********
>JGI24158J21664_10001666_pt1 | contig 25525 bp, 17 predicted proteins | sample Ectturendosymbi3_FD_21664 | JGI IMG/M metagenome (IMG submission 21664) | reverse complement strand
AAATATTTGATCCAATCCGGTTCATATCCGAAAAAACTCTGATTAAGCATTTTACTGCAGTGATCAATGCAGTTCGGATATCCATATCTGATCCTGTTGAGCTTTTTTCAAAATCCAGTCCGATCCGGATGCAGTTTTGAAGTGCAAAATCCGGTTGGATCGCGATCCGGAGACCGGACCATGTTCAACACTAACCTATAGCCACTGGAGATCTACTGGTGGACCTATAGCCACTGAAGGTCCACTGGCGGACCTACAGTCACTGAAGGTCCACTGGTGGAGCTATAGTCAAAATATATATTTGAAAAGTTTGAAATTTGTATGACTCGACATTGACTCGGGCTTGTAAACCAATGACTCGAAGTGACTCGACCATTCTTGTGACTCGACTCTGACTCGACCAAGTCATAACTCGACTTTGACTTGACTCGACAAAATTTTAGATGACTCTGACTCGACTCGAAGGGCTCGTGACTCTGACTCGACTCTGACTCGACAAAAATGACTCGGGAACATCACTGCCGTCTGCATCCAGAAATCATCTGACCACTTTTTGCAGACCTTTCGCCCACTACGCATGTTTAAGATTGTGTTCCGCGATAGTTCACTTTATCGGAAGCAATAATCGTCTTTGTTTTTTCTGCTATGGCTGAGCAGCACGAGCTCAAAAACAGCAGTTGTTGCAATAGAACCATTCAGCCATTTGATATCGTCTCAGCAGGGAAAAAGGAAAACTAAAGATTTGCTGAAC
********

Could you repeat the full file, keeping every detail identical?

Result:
>JGI24158J21664_10001666_pt1 | contig 25525 bp, 17 predicted proteins | sample Ectturendosymbi3_FD_21664 | JGI IMG/M metagenome (IMG submission 21664) | reverse complement strand
AAATATTTGATCCAATCCGGTTCATATCCGAAAAAACTCTGATTAAGCATTTTACTGCAGTGATCAATGCAGTTCGGATATCCATATCTGATCCTGTTGAGCTTTTTTCAAAATCCAGTCCGATCCGGATGCAGTTTTGAAGTGCAAAATCCGGTTGGATCGCGATCCGGAGACCGGACCATGTTCAACACTAACCTATAGCCACTGGAGATCTACTGGTGGACCTATAGCCACTGAAGGTCCACTGGCGGACCTACAGTCACTGAAGGTCCACTGGTGGAGCTATAGTCAAAATATATATTTGAAAAGTTTGAAATTTGTATGACTCGACATTGACTCGGGCTTGTAAACCAATGACTCGAAGTGACTCGACCATTCTTGTGACTCGACTCTGACTCGACCAAGTCATAACTCGACTTTGACTTGACTCGACAAAATTTTAGATGACTCTGACTCGACTCGAAGGGCTCGTGACTCTGACTCGACTCTGACTCGACAAAAATGACTCGGGAACATCACTGCCGTCTGCATCCAGAAATCATCTGACCACTTTTTGCAGACCTTTCGCCCACTACGCATGTTTAAGATTGTGTTCCGCGATAGTTCACTTTATCGGAAGCAATAATCGTCTTTGTTTTTTCTGCTATGGCTGAGCAGCACGAGCTCAAAAACAGCAGTTGTTGCAATAGAACCATTCAGCCATTTGATATCGTCTCAGCAGGGAAAAAGGAAAACTAAAGATTTGCTGAAC